My boss gave me the frame-work for the script and the above is something I just made up. So feel free to adjust it anyway you please.

Generally, the people we called were pissed off at the way things were going/where we're headed as a country and extremely polite to me as a neighbor.

SolusSLX
01-27-2008, 11:28 PM
Sounds good, I'll try this!

kutibah
01-27-2008, 11:58 PM
Im forwarding this to my meetup, thanks!

bucfish
01-28-2008, 12:01 AM
Thank you!!!

derdy
01-28-2008, 12:34 AM
Doh! I forgot about the follow up. After hearing what issues they were concerned with, our main goal was being able to drop off information with them regarding those issues.

We bought a TON of door-knob baggies and we put the slimjim(s) that relate to that issue they are concerned with. Make sure you verify their address. If you forget just do a reverse look up on google or use www.whitepages.com

derdy
01-28-2008, 12:37 AM
DOH DOH! Forgot about something else we're doing. If they are concerned about the economy and/or taxes are an issue for them, print off these:

http://www.ronpaul2008.com/Prosperity

http://www.ronpaul2008.com/press-releases/171/peter-schiff-named-economic-advisor-to-the-ron-paul-2008-presidential-campaign

http://www.ronpaul2008.com/press-releases/167/don-luskin-named-economic-advisor-to-the-ron-paul-2008-presidential-campaign

derdy
01-28-2008, 12:38 AM
Updated original post with more info

derdy
01-28-2008, 02:25 AM
Updated original post again. I'll quit being lazy and just write a script later today.

raystone
01-31-2008, 09:04 AM
this is exactly what i was looking for ! (don't like the official campaign script, either)

Jay Bee
02-15-2008, 11:29 AM
Thanks Derby!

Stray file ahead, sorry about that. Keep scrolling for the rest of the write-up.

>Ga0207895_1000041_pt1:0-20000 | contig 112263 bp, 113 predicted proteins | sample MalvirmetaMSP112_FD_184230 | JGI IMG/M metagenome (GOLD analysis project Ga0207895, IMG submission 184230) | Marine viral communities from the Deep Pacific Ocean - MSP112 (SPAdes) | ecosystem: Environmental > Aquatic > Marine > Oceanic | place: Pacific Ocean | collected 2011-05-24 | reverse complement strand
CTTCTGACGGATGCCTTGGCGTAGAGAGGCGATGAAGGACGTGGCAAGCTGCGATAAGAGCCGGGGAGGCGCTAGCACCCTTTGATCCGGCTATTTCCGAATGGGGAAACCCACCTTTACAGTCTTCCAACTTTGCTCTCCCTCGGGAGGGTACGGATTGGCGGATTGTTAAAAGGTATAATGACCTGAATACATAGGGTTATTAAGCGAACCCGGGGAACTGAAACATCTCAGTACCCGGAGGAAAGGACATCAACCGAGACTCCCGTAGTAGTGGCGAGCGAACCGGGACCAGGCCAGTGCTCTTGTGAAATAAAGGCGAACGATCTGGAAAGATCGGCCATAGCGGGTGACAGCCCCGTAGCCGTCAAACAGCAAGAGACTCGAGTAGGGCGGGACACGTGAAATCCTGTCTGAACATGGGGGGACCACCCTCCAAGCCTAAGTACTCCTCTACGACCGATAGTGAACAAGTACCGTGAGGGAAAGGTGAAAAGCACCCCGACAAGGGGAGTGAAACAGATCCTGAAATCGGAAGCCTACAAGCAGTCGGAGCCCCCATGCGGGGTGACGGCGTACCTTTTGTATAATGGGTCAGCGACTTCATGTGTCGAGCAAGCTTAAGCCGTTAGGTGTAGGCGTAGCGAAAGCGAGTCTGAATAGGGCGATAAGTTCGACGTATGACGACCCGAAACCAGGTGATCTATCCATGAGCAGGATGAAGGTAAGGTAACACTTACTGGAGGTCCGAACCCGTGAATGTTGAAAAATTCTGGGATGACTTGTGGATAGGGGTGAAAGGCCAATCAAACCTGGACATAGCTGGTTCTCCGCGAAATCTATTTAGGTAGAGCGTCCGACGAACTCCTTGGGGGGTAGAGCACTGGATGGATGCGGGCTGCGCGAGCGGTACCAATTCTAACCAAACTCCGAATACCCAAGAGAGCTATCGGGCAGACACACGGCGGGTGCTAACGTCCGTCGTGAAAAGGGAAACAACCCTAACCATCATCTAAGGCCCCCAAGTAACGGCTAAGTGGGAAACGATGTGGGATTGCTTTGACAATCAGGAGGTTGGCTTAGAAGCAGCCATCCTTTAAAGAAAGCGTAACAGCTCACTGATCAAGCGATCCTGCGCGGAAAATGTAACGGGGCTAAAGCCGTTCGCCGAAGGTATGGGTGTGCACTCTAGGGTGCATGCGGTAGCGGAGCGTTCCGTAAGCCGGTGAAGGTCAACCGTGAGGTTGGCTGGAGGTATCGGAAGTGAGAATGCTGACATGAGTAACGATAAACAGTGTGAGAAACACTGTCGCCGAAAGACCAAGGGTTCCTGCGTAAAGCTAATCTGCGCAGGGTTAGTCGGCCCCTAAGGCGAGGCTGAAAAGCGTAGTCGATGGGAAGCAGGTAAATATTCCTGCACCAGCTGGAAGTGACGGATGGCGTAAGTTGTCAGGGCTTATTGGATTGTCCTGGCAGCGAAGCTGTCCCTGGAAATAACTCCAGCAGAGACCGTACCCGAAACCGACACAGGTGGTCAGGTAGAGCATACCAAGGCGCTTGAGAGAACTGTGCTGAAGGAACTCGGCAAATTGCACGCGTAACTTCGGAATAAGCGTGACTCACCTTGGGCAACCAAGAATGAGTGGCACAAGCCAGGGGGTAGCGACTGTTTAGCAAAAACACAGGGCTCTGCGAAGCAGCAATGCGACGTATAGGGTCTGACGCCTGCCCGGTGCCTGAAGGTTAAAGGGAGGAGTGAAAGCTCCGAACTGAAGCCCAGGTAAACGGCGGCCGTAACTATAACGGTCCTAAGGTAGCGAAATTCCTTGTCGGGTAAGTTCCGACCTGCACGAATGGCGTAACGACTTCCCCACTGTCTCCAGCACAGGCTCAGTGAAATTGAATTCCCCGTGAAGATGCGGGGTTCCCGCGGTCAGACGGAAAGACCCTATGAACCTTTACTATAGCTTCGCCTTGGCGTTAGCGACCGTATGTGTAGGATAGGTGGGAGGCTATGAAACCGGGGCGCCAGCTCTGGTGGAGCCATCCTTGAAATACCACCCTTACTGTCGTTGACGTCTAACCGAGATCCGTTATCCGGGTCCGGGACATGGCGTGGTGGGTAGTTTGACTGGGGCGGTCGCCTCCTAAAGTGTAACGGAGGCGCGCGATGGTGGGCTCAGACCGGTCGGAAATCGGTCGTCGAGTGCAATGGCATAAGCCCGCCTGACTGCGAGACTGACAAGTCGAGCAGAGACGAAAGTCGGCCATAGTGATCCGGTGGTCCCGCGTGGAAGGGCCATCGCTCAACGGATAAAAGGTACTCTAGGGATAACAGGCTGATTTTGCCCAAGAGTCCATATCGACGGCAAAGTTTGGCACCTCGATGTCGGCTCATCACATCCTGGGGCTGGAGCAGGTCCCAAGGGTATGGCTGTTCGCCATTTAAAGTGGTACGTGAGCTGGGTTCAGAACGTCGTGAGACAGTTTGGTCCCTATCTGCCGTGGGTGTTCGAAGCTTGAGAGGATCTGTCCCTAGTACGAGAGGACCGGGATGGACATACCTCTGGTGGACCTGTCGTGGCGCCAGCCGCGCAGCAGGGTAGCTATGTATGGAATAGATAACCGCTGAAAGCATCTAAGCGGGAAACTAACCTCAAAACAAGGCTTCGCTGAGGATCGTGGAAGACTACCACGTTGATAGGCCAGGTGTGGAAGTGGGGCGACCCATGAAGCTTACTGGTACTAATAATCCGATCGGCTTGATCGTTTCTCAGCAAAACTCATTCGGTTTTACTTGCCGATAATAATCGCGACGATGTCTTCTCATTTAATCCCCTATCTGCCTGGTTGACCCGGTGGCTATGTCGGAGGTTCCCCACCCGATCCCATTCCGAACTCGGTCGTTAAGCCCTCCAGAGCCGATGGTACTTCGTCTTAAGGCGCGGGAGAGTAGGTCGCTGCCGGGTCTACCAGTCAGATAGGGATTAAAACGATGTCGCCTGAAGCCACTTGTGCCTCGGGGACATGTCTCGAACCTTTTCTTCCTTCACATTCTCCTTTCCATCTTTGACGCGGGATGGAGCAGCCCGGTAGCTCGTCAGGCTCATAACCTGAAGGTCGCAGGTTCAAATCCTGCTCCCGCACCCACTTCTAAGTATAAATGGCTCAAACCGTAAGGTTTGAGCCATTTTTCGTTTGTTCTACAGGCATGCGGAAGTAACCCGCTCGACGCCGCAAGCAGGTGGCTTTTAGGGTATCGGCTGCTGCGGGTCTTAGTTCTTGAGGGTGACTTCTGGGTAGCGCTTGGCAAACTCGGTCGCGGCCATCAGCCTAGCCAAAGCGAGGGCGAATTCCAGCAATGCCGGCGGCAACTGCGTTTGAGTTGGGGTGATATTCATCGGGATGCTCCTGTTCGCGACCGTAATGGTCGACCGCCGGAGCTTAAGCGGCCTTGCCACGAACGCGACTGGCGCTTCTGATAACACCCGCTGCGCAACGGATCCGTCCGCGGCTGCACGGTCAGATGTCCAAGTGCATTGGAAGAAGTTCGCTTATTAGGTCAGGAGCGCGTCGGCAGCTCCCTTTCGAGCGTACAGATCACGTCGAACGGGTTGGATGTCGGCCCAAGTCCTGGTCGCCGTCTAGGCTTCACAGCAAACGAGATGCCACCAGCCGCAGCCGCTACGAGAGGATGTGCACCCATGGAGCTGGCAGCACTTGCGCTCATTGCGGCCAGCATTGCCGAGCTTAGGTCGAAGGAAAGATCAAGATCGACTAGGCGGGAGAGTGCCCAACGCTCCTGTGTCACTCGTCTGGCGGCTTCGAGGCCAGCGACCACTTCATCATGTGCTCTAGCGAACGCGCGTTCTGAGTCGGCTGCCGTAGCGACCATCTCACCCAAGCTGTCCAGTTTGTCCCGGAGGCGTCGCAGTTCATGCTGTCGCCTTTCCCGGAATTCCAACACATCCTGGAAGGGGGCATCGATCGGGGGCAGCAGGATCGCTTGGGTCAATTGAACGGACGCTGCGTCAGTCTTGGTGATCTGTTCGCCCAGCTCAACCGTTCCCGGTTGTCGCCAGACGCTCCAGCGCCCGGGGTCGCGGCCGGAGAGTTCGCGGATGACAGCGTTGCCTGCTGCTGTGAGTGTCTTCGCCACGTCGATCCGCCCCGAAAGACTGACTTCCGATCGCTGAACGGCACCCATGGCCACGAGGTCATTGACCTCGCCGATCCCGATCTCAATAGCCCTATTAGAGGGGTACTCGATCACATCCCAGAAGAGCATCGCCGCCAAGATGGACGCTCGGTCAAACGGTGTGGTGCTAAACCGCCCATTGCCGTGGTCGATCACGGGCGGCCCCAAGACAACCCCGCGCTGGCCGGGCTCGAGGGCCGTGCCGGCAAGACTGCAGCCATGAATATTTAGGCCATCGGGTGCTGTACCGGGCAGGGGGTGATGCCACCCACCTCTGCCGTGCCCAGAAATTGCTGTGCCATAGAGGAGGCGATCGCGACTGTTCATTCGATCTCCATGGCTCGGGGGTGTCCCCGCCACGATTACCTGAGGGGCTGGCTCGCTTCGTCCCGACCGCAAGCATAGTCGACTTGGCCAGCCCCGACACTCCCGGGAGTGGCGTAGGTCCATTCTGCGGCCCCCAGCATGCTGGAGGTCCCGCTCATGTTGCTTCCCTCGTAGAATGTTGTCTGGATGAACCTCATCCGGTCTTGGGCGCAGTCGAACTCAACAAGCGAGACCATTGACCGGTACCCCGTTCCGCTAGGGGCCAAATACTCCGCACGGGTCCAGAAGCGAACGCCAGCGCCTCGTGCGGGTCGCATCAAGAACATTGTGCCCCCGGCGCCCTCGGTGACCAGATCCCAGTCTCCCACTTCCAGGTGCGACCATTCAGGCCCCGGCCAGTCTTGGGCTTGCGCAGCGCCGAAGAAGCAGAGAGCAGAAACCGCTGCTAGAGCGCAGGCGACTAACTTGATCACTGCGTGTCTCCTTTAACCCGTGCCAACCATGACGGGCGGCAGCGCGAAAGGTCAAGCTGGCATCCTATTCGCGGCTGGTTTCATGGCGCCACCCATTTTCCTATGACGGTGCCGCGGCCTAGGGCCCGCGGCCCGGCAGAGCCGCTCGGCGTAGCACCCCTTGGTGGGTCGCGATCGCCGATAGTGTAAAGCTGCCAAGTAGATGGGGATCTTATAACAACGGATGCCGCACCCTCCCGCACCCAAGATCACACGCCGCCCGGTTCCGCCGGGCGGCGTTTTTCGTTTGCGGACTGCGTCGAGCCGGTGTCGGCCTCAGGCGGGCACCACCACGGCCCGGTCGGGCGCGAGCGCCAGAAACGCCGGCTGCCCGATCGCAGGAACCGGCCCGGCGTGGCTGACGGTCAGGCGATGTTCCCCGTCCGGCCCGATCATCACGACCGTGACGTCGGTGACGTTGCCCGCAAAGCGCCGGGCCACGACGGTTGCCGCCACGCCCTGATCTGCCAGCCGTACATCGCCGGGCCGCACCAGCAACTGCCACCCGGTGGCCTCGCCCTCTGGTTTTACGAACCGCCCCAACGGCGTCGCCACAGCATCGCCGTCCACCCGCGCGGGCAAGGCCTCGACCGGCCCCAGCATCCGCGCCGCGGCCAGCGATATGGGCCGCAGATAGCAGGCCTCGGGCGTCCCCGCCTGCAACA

TuningIn
02-28-2008, 11:00 AM
Your boss is totally right. I knew something wasn't right with the training videos. I took off a valuable Saturday from canvassing and heard this guy Gerard in Columbus talking at the HQ grand opening. It was totally worth it. He has a sales background, too.

There's a script on this page that he developed.

http://ohio4ronpaul.com/resources/

He even did some youtubes to make his approach more widely available.

http://www.youtube.com/watch?v=jGQERHHZRGA
http://www.youtube.com/watch?v=OOVldfo8pY8

I just couldn't see myself talking to my neighbors without telling them why I was really there. Also, people are extremely polite when you intro yourself as a neighbor. I really thought I would get a cold reception, - I know I'm not all that warm with salespeople - but people are POLITE TO THEIR NEIGHBORS. Why would I not lead with that?

Also, doing voter ID first is silly. It's like quantum mechanics - you change the outcome by measuring it. You get people to take a stance. Does an encyclopedia salesman start his pitch with "Were you thinking of buying encyclopedias today?" The people in my neighborhood mostly weren't even thinking about politics 3 wks. out from the primary. We're providing them with information, probably the first information they've heard, about one of their voting options.

If someone has taken a stance, they'll let you know early in your pitch. That takes care of voter ID for them. For the rest, you continue with conversion and no time was wasted on trying to call them back later telling your neighbor what your real motivation is.